Actor-filmmaker Amol Palekar has reached out to the Supreme Court for directing the government to overhaul the ‘Film Censorship Regime’. A petition was filed on behalf of Palekar on Monday regarding this.
The petition points out that pre-censorship serves no useful purpose in the digital age. There are no law or rules to restrain content available on the internet; nor is there any pre-censorship for investigative reports, stings etc., shown over television.
Then, why should a board of censors sit together to decide whether documentaries – which are factual depictions of real-life events – should be allowed public viewing only with certain modifications or excisions as directed? Since pre-censorship of films and documentaries are anachronistic to the fundamental rights of equality and freedom of expression enshrined in the Constitution, shouldn’t India’s Board of Censors be disbanded?
These stark questions form the pith and substance of auteur Amol Palekar’s challenge to the legal regime of censorship. Based on Palekar’s writ petition, the Supreme Court on Monday issued a notice to the Centre and the Central Board of Film Certification (the Censor Board), asking for their response to the pleas made in the petition.
On September 24, 1970, in the KA Abbas case, a five-judge Constitution bench of the Supreme Court ruled that because cinema was a medium which could easily excite the masses and (depending on the contents of the films) had the potential to incite violence, rapacious acts, or other illegal actions, or could corrupt society, there was a legal need to censor films before they were released for public viewing.
This decision is no longer in sync with the times – for it infantalises the audience – and should be overruled, the writ petition claims.
Palekar has also contended that the film certification or censorship regime unleashed by the Abbas ruling has turned into an uncontrollable behemoth, which willy-nilly pulverises the freedom of expression of some, while giving a free-hand to others.
It has also led to the creation of a parallel censorship regime, he claims, and gives the example of Jolly LLB 2. That film, granted a clearance by the Censor Board, had to suffer four excisions because the Aurangabad Bench of the Bombay High Court, acting as a “predator to artistic freedom”, was of the opinion that the scenes were defamatory to the judiciary.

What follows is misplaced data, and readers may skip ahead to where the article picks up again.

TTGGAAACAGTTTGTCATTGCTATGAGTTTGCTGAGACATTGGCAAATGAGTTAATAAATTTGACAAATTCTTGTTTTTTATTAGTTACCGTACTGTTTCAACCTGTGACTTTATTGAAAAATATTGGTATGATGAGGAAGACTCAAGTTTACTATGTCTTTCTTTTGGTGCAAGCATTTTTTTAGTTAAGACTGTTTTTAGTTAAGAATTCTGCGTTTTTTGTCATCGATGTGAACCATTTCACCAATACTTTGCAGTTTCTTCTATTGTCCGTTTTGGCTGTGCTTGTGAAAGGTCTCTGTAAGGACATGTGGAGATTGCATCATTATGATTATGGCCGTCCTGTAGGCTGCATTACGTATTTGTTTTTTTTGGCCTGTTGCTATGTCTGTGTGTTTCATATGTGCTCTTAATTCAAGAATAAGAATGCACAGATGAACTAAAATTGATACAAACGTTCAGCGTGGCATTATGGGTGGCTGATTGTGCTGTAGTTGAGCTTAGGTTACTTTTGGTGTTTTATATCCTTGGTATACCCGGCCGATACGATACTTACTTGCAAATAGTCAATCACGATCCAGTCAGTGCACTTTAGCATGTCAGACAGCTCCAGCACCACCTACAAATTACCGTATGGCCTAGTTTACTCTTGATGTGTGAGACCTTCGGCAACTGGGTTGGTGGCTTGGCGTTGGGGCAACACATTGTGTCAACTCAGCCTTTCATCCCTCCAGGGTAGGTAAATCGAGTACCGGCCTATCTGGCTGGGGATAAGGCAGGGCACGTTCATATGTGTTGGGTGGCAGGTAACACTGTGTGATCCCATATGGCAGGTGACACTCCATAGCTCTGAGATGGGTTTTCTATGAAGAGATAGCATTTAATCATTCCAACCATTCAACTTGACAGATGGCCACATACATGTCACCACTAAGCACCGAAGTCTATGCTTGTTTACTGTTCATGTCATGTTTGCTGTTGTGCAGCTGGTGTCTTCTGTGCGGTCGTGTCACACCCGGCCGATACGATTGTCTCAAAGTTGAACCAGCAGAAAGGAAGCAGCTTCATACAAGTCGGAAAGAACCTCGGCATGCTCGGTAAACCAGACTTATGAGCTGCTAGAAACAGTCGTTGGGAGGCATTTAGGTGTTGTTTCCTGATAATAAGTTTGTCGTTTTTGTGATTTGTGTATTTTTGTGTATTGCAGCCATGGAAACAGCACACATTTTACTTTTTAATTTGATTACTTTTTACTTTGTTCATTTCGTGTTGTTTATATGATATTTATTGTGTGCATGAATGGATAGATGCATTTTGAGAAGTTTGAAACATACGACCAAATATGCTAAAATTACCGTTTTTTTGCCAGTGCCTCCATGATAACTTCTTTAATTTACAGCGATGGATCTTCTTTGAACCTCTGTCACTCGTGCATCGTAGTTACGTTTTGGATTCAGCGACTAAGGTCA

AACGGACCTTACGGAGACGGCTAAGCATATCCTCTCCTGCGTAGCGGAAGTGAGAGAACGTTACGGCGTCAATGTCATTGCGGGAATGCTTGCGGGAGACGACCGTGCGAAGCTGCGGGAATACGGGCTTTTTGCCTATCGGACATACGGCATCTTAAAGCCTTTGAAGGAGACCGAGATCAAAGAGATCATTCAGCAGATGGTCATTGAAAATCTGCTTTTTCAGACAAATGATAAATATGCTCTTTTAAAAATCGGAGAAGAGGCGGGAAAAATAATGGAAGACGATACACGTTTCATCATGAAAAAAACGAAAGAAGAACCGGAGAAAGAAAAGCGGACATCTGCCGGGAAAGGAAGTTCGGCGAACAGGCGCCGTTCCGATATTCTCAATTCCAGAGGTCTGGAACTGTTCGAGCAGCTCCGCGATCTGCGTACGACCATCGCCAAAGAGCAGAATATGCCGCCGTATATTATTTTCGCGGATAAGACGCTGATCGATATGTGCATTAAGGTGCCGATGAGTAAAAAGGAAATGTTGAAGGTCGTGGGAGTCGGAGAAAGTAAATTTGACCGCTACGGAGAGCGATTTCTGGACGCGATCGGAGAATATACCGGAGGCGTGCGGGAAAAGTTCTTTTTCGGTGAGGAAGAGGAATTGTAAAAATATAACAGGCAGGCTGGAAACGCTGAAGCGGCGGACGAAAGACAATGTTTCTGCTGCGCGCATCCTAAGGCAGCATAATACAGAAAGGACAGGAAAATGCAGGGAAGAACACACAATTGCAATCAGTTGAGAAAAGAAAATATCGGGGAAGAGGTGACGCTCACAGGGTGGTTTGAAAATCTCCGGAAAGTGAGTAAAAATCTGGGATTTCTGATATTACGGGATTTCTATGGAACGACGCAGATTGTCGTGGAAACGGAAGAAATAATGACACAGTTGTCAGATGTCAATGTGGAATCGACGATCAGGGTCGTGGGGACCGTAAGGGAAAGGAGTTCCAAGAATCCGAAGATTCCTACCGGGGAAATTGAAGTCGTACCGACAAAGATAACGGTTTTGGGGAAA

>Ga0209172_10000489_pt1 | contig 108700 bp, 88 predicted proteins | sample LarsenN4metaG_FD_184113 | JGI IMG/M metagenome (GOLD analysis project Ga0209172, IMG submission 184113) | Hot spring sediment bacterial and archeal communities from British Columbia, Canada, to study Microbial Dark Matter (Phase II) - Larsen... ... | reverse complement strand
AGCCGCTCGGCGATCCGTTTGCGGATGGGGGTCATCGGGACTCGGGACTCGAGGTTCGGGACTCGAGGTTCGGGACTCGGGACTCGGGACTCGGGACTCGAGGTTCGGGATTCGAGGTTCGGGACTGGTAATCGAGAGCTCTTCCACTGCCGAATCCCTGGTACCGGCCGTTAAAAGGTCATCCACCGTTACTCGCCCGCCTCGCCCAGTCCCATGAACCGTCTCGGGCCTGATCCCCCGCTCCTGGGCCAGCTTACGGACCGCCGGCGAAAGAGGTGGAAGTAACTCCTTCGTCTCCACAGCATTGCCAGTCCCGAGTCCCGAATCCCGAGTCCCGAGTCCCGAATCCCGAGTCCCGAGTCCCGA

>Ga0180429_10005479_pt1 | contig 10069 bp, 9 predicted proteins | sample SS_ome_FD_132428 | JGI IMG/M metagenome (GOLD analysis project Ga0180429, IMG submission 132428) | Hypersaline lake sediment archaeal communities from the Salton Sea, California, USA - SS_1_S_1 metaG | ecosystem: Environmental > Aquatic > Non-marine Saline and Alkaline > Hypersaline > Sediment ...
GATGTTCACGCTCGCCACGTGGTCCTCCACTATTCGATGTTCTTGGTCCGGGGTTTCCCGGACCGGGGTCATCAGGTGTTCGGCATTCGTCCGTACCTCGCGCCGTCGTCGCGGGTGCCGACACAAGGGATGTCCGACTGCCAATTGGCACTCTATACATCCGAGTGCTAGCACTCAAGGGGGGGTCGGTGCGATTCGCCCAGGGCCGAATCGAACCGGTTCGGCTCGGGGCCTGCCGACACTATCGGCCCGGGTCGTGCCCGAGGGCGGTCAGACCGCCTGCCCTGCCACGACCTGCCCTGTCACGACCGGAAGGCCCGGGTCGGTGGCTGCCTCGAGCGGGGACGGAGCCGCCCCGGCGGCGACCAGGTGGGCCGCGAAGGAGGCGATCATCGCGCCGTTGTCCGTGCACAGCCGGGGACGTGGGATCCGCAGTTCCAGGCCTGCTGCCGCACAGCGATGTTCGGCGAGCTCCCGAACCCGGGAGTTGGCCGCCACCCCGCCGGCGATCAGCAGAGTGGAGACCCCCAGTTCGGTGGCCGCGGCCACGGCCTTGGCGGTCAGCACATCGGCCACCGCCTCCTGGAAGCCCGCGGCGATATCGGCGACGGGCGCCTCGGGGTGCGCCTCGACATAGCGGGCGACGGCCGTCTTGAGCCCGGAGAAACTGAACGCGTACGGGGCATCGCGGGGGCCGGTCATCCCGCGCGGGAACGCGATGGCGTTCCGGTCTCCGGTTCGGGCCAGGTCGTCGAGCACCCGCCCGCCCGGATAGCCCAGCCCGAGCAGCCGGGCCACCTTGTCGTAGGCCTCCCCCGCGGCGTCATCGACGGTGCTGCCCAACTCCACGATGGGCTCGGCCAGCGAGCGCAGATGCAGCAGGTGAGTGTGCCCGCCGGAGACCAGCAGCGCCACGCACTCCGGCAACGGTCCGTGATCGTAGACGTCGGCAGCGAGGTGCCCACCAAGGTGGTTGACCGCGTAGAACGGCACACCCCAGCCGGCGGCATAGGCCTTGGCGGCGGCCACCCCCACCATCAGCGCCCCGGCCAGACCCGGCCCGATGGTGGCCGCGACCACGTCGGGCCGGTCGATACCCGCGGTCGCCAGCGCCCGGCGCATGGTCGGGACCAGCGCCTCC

Invoking the fundamental Right to Equality under Article 14, he has asked why documentaries are required to carry disclaimers and implement excisions as directed by the Censor Board, when television programmes – which also depict real life events and incidents – are not subjected to the same restrictions.
Contending that there should be certification of films, and not censorship, Palekar has challenged the constitutional validity of certain provisions of the Cinematograph Act, 1952, the Guidelines for Film Certification, 1991 and the Cinematograph (Certification) Rules, 1983 for violating the fundamental rights to life, equality and freedom of speech and expression.
Taken together, these laws, rules and guidelines mandate that only those films which are granted a viewer certificate should be shown in public. If the CBFC orders that certain scenes be modified or removed, and the director refuses to comply, then the film in question would be stuck. Not only can it not be screened in commercial theatres, it cannot also be shown on television or film exhibitions.
The writ petition also contends that those provisions of law which provide for appointments of members to the CBFC, its Revising Committees and the Film Certification Appellate Tribunal (FCAT) be declared null and void.
Instead, the Shyam Benegal Committee’s recommendations, which were directed at radically reforming the censorship mechanism, should be implemented at the earliest, the petition contends.